Books, Guides & More
Want to learn more about auto dependency or living carfree or with one less car? Here we’ve listed some of the books and resources we know about.
The Car and the City: 24 Steps to Safe Streets and Healthy Communities
By Alan Thein Durning
“Bristling with facts about the actual cost of cars and car infrastructure and moved along by the success story of Vancouver, B.C.'s West End neighborhood, this book includes suggestions for improving the livability of cities, running the gamut from city planning solutions to innovative ideas for auto insurance. The author profiles Seattle, Portland, and Vancouver by car, train, bicycle and foot.”
This website is related to
the book of the same name by J. H. Crawford. Also check out their bi-monthly electronic newsletter, Carfree Times.
Divorce Your Car! Ending the Love Affair with the Automobile
Know of other great books, guides or magazines on the subject of automobile dependency or living car-free? Let us know!
By Katie Alvord
“Our romance with cars, begun with enthusiasm more than 100 years ago, has in fact become a very troubled entanglement. On a collective level, divorcing cars can bring us cleaner air, clearer water, less noise, and friendlier communities. It can foster better transportation options, more compact cities, and correspondingly more farmland, wildlife habitat, and parks. On a personal level, it can be incredibly liberating, bringing less stress, more money, better health and fitness, reduced risk of accidental death, and a simpler lifestyle. Divorcing your car can take many forms, from simply using it less to not owning one at all. This practical guide shows how divorcing a car can be fun, healthy, money-saving and helpful to the planet in the process.”
How Cities Work: Suburbs, Sprawl and the Roads Not Taken
By Alex Marshall
“To build better cities, Marshall asserts, we must understand and intelligently direct the forces that shape them. Without prescribing any one solution, he defines the key issues facing all concerned citizens who are trying to control urban sprawl and build real communities. He points out, as few new urbanists do, that cities exist for the economic advantage of its citizens and that it is the transportation system that ultimately determines the form of regions.”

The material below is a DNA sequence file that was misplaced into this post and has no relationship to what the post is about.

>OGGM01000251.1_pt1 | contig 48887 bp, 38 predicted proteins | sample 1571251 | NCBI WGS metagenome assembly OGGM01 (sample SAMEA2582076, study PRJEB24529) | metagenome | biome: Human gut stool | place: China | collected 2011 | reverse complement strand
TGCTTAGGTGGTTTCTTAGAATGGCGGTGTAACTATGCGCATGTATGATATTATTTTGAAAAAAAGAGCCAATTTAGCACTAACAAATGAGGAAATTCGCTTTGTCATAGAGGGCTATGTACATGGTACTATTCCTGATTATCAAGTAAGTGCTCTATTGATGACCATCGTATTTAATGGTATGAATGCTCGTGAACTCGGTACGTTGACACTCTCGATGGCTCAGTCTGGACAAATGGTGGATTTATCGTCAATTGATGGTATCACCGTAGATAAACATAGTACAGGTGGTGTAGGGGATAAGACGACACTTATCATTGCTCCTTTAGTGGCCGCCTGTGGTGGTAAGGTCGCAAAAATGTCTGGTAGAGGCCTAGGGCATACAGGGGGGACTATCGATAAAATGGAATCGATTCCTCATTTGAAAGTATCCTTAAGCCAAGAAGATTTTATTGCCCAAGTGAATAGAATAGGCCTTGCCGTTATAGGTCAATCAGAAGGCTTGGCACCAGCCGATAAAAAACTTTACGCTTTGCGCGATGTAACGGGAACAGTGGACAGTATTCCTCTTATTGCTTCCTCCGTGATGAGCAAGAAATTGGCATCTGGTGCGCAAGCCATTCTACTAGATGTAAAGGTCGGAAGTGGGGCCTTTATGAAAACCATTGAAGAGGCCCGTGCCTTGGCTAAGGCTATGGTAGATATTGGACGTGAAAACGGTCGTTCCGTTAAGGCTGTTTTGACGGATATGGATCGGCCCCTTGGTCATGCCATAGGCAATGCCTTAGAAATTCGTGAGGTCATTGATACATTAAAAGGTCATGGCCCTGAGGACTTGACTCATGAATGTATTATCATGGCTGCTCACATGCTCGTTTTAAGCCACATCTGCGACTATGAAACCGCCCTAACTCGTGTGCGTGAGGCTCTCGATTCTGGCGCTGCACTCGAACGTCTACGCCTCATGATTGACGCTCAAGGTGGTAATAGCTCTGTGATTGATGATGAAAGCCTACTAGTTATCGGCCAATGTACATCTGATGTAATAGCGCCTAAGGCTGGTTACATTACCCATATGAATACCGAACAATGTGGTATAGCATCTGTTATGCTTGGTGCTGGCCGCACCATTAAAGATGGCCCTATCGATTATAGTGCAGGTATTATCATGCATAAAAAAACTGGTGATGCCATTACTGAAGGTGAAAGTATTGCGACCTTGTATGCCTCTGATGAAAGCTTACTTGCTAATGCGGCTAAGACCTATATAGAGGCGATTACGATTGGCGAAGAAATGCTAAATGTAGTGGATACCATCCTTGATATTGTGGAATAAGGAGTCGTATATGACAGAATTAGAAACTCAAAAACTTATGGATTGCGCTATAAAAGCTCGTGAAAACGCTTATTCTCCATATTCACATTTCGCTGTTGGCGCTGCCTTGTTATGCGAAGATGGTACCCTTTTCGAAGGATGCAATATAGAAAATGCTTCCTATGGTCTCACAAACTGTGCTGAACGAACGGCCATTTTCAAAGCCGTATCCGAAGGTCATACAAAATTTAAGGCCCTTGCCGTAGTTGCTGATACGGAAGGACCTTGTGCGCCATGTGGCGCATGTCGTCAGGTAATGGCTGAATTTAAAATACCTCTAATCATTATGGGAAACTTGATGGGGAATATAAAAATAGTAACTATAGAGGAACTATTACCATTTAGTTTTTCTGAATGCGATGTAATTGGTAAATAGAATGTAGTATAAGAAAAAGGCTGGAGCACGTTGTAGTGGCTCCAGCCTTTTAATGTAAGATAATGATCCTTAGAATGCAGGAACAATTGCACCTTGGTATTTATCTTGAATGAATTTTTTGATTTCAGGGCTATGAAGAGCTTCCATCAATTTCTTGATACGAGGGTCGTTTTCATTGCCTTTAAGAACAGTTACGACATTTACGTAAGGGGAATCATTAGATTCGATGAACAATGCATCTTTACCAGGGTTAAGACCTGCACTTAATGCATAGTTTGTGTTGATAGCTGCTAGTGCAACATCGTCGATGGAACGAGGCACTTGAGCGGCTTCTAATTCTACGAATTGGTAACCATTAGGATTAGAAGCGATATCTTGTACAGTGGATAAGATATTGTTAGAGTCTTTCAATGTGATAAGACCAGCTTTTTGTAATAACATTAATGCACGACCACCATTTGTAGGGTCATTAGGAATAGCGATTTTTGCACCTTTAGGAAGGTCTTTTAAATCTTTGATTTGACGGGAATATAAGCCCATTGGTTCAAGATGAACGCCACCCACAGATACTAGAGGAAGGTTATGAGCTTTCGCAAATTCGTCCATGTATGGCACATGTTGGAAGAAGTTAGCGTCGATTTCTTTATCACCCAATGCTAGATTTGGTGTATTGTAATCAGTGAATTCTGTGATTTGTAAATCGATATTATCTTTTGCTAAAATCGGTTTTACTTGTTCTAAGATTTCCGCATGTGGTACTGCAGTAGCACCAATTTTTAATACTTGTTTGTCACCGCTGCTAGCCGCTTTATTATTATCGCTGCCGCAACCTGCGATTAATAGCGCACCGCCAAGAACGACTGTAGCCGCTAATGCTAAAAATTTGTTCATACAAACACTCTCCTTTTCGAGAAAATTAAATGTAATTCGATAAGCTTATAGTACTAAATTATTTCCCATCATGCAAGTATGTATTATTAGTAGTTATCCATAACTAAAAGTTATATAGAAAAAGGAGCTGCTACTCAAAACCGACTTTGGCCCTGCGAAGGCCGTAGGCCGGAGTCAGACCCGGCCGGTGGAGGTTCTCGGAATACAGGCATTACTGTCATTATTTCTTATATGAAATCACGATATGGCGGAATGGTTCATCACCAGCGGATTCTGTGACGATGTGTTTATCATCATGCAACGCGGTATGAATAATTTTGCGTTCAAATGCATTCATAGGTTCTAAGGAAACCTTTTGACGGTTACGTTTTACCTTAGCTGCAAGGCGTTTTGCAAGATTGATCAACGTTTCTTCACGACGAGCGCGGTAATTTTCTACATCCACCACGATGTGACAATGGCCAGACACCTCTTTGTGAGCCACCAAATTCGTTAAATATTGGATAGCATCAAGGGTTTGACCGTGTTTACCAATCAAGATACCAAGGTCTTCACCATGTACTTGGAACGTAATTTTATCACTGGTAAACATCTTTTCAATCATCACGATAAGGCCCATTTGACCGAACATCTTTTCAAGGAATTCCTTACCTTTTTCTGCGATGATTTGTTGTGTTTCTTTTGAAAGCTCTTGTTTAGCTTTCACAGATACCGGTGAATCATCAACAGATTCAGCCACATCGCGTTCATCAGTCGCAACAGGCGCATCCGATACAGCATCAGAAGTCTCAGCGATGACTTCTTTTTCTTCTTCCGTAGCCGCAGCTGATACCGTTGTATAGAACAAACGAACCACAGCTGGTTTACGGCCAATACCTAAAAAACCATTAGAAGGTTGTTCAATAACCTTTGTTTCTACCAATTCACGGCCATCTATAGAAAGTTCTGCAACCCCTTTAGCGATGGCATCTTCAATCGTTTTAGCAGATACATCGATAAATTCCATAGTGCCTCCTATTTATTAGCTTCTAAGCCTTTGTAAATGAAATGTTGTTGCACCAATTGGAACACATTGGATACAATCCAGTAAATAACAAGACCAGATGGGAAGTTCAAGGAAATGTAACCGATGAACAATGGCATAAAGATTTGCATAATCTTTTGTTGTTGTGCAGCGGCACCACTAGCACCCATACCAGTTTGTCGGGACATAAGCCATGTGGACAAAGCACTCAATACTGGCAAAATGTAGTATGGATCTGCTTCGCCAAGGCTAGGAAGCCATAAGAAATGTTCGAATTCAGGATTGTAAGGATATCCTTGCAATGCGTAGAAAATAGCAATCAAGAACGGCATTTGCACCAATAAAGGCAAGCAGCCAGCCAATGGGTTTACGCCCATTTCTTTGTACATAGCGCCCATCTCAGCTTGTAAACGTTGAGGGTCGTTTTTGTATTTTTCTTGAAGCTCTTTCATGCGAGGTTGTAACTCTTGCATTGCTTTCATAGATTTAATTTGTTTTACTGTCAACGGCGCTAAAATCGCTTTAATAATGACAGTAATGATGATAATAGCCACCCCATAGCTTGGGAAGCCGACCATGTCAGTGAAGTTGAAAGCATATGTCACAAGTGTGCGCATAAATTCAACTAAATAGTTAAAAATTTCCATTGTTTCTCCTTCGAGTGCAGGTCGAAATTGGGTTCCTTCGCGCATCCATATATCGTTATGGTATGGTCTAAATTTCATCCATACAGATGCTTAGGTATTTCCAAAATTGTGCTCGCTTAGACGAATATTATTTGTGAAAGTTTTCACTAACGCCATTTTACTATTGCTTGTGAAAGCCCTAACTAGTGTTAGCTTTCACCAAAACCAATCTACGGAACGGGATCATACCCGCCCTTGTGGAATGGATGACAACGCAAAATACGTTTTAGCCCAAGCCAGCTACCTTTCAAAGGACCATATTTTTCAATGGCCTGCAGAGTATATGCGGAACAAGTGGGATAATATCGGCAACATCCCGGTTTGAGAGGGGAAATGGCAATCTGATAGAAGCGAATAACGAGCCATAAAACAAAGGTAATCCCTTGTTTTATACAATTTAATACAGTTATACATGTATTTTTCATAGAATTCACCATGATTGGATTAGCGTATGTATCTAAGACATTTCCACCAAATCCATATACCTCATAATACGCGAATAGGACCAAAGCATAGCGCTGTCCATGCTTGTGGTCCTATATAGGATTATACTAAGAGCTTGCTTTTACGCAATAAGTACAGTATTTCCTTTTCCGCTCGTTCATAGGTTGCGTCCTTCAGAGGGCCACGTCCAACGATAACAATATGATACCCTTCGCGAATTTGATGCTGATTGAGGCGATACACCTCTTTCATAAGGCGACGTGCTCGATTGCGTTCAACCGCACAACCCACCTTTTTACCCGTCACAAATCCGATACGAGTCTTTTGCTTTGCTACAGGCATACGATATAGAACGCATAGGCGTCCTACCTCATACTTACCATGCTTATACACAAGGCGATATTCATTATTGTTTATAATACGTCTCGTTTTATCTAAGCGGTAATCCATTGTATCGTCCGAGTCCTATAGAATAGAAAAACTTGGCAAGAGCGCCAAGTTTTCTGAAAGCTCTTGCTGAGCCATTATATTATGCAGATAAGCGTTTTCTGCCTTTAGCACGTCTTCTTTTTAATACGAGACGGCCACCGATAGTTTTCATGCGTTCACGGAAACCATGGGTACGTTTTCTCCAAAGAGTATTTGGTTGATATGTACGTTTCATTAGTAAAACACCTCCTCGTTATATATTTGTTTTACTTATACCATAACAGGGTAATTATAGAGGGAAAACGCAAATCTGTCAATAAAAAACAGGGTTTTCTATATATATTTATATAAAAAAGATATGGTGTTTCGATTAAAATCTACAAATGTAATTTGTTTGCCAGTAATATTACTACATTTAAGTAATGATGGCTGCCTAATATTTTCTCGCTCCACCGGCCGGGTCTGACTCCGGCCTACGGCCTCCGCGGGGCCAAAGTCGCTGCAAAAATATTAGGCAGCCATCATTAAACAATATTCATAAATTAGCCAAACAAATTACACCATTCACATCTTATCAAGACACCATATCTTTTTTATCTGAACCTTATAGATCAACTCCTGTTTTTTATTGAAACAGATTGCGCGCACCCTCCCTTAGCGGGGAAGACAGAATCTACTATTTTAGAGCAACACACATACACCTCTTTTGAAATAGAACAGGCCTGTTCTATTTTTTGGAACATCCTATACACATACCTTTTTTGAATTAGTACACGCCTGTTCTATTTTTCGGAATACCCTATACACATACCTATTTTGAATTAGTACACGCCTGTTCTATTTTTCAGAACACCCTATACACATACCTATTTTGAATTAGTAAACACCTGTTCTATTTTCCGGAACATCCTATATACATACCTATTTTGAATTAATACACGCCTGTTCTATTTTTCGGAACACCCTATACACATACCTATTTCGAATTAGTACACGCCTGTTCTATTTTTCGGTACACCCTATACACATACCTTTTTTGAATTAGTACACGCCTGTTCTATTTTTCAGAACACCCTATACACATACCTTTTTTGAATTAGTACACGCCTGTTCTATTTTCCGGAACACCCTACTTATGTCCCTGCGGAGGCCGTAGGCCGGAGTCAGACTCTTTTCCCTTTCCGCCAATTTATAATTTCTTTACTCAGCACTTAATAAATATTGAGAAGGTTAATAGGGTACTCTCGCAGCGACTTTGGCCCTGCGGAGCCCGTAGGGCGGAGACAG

How to Live Well Without Owning a Car: Save Money, Breathe Easier & Get More Mileage Out of Life
By Chris Balish
“Chris Balish knows from personal experience that getting on the path to financial freedom is as easy as getting rid of one of your cars - or your only car. "Most people spend between $500 and $800 a month to own a car. That's a really high fixed cost," he says. This book walks readers through the process of transitioning to a car-free or car-light lifestyle. With the success of programs like the One Less Car Challenge in Seattle, people all over are realizing that they really can live well with just one car per family. Or if you're single, without a car entirely. It's hard to justify the high fixed cost of owning two cars anymore.”
Stuck in Traffic: Coping With Peak-Hour Traffic Congestion
By Anthony Downs
“Anthony Downs looks at the causes of worsening traffic congestion, especially in suburban areas, and considers the possible remedies. He analyzes the specific advantages and disadvantages of every major strategy that has been proposed to reduce congestion. In non-technical language, he focuses on two central issues: the relationships between land-use and traffic flow in rapidly growing areas, and whether local policies can effectively reduce congestion or if more regional approaches are necessary.”
Sustainability and Cities: Overcoming Automobile Dependence
By Peter Newman and Jeffrey Kenworthy
“The authors make the case that the essential character of a city's land use results from how it manages its transportation, and that only by reducing our automobile dependence will we be able to successfully accommodate all elements of the sustainability agenda. They provide an updated survey of global cities that examines a range of sustainability factors and indicators, and, using a series of case studies, demonstrate how cities around the world are overcoming the problem of automobile dependence. They also examine the connections among transportation and other issues - including water use and cycling, waste management, greening the urban landscape and more.”